Republican Sen. Marsha Blackburn is demanding answers from the Department of Homeland Security and Immigration and Customs Enforcement Tuesday over the $86.9 million the agencies are spending to house more than 1,200 migrant families in hotel rooms.
The Biden administration, earlier this month, awarded ICE an $86.9 million contract through Texas-based nonprofit Endeavors for hotel rooms near the border to provide temporary shelter and processing services for families who have been expelled from the United States but have been placed in immigration proceedings for their removal.
But Blackburn, R-Tenn., in a letter to DHS Secretary Alejandro Mayorkas and ICE acting Director Tae Johnson, is questioning the nonprofit’s past financial disclosures and how the new contract funds will be used.
Blackburn said that in 2018, Endeavors brought in “over $38 million in contributions and grants,” and noted that “IRS filings show that nearly $22 million or almost half of those contributions went to salaries.”
“This raises questions if half of the $86.9 million in ICE contract proceeds will likewise be allocated toward employee and executive compensation instead of migrant services or housing,” Blackburn wrote.
“As the current contract stands, the cost to taxpayers for housing 1,200 migrant families for six months is about $71,000 per person,” Blackburn wrote. “For a family of four, that amounts to a shocking $284,000 — enough to buy a small house.”
The ICE contract with Endeavors provides 1,239 beds and “other necessary services” for families, including a comprehensive health assessment and COVID-19 testing.
Other services provided by Endeavors for migrant families navigating the US immigration process include victim services, therapeutic regimens, educational resources and mental health care. Endeavors also offers culturally appropriate, trauma-informed, child-centered case management, home study and post-release services for unaccompanied children and their sponsors.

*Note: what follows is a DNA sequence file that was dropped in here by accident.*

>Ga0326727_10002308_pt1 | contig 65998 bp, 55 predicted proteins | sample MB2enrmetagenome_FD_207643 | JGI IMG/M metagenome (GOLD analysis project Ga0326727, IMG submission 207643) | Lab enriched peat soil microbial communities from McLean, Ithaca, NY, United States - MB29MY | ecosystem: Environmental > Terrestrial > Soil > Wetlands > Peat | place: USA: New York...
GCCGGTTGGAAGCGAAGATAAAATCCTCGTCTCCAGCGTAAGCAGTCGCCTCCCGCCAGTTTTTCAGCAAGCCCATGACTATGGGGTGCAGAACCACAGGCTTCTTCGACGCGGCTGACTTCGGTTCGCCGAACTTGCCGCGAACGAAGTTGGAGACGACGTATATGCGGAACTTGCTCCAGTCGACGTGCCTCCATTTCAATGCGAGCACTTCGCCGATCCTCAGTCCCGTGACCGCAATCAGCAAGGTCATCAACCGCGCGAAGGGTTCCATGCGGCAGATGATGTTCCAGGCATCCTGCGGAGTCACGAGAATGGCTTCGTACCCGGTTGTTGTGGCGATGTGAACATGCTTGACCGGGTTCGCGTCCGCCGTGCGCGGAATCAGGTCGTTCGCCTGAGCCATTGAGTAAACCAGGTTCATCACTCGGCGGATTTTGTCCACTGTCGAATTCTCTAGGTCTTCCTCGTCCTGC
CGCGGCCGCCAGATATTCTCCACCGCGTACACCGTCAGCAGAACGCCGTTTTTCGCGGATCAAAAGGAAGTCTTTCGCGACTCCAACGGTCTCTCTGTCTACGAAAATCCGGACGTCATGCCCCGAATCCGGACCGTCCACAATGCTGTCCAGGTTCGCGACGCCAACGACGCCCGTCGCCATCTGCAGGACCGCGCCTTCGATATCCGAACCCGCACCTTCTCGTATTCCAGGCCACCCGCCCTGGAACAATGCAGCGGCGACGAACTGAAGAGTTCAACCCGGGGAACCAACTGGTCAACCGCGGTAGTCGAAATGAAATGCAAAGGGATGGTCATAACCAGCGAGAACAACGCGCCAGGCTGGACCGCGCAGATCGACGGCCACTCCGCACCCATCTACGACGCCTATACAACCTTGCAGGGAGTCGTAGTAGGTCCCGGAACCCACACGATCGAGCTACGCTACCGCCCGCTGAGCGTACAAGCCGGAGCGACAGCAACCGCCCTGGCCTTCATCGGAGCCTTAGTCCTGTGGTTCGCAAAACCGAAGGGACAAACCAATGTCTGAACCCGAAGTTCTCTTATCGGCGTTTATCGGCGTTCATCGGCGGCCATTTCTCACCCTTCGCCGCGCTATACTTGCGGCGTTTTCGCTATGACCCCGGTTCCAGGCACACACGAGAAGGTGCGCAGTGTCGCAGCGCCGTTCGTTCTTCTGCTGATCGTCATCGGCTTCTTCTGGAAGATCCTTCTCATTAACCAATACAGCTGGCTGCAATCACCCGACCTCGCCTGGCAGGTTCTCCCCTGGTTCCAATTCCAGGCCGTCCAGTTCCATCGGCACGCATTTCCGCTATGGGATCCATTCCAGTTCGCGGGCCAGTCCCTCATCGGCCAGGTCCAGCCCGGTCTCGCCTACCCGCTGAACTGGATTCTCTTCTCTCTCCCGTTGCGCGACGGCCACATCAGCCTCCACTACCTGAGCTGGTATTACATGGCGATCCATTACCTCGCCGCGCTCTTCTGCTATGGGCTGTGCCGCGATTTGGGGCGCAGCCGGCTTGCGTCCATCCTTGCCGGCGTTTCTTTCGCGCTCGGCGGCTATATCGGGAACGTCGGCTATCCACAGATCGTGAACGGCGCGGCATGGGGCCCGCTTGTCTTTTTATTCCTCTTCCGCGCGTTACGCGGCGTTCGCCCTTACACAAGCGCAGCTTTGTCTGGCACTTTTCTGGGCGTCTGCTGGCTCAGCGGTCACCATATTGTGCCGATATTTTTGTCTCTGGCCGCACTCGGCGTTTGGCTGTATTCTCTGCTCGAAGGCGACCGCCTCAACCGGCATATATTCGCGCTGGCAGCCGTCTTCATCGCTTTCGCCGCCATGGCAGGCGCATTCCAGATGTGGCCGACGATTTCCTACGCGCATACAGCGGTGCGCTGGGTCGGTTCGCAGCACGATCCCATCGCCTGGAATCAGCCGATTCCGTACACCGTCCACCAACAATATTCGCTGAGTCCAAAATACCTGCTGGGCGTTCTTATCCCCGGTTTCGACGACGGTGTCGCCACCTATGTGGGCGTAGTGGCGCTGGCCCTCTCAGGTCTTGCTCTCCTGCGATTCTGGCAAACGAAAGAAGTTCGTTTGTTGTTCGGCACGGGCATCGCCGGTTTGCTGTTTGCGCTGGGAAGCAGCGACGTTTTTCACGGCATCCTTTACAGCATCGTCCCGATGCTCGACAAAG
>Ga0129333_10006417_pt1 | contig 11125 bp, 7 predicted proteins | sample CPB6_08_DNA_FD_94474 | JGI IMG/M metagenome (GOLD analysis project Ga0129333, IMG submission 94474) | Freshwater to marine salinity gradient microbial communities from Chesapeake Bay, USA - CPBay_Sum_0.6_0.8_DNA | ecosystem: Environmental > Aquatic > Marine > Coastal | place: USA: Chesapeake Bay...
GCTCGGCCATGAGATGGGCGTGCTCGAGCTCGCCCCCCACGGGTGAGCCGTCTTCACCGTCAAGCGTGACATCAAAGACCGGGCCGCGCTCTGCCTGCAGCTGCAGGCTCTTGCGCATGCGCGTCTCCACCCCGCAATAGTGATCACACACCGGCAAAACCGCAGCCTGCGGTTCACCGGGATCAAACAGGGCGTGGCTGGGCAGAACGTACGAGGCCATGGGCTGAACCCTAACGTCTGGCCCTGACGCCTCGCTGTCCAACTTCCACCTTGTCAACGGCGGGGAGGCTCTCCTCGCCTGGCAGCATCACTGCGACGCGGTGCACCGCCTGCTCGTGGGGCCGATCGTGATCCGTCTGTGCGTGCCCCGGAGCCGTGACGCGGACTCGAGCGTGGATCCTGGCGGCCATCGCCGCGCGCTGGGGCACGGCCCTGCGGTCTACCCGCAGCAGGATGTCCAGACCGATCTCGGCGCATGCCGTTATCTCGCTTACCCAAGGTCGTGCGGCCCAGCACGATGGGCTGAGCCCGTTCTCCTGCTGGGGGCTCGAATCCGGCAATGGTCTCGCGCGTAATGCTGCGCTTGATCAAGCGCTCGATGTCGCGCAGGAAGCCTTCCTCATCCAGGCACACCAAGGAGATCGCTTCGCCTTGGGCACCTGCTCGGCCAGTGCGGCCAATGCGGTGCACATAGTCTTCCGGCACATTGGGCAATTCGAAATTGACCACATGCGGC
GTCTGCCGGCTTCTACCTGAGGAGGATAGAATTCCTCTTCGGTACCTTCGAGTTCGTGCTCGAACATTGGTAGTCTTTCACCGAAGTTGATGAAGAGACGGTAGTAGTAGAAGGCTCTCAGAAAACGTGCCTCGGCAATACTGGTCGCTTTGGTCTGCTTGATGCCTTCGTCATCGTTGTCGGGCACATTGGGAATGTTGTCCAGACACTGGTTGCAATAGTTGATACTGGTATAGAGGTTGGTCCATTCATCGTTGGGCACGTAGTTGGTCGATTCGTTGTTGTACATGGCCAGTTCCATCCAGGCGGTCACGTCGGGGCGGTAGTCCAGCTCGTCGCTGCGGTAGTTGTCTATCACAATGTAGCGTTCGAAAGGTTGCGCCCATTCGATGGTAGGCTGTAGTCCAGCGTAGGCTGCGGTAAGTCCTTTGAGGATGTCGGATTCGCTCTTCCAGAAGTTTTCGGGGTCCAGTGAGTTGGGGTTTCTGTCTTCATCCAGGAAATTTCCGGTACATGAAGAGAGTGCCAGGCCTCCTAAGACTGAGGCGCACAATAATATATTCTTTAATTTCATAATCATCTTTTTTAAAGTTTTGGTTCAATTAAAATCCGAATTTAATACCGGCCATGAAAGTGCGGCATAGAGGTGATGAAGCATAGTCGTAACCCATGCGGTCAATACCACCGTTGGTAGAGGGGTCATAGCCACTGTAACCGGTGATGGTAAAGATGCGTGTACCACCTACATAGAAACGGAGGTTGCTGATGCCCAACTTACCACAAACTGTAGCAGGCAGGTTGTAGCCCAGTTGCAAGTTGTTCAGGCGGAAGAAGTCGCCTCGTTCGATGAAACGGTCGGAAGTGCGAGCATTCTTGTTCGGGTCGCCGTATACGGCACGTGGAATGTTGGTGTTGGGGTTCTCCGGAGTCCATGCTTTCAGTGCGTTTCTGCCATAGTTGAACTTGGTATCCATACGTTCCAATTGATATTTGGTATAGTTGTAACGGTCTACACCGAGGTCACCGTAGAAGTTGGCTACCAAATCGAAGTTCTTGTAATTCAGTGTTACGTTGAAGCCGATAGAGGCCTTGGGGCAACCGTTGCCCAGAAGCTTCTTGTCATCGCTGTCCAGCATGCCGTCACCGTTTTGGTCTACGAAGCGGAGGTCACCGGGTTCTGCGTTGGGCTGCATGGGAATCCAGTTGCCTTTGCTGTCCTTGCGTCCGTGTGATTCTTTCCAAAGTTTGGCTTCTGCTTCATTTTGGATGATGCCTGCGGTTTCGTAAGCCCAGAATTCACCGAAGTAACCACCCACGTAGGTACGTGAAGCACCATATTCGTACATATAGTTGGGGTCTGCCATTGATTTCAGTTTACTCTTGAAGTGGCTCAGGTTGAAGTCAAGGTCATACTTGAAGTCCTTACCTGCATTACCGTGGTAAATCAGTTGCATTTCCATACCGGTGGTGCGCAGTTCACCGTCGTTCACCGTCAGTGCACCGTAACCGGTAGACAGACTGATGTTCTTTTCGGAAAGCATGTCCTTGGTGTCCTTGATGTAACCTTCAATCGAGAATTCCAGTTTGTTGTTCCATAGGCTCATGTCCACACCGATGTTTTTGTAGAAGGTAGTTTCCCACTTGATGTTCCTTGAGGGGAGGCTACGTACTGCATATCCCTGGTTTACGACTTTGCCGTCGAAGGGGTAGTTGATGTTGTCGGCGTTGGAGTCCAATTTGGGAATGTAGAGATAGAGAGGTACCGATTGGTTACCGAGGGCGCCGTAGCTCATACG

Blackburn, though, raised concerns that Endeavors’ CEO Jon Allman did not provide “specific details about the contract” when asked.
“It is unclear whether this nonprofit has ever previously managed a contract of this magnitude, housed a migrant population of this size or served vulnerable children without putting them at further risk,” Blackburn wrote.
Blackburn was referring to Allman’s comments earlier this month, when he confirmed the contract with DHS, saying it would provide “critical services to migrant families, which is a continuation of services we have delivered to the migrant population since 2012.”
Allman deferred questions regarding specific details about the contract to ICE.
“DHS and ICE must provide commitments to assure Congress and the American public that Endeavors is up for the task of securely and efficiently housing illegal immigrants without resulting in waste or abuse of taxpayer dollars, or worse, harming vulnerable migrant children,” Blackburn wrote.
Blackburn went on to demand an unredacted copy of the $86.9 million contract and answers as to which hotels would supply rooms for migrants, which rates would they be charging and who ‒ whether Endeavors or DHS ‒ will be responsible for compensating the hotels.
Blackburn also requested information about children safety, questioning whether migrant children would “ever be placed in a situation where they are unsupervised by a parent or a guardian and left alone with an Endeavors staffer.”
Blackburn also asked whether ICE was requiring Endeavors to conduct background checks on workers and volunteers, amid reports that the Office of Refugee Resettlement between 2015 and 2019 received more than 4,500 allegations of sexual abuse and sexual harassment against children in facilities. Blackburn said “178 of the complaints were against staff at the shelters.”
Meanwhile, Blackburn also asked if the nonprofits would be “subject to the same rigorous security standards as private detention facilities.”
“Does ICE have any plans to eventually eliminate private illegal immigration facilities?” Blackburn wrote.
Blackburn demanded answers from Mayorkas and Johnson by April 15.
The number of migrant children in federal custody has surged past 4,000, with roughly 94 percent of beds for migrant children occupied, sources told Fox News, while adding that migrant children are entering federal custody faster than they are leaving, creating a backlog.
Customs and Border Protection announced that the agency encountered 100,441 individuals in February, a 28 percent increase over January, the agency said. Of those, 19,246 individuals were in family units, 9,457 were unaccompanied children and 71,598 were single adults.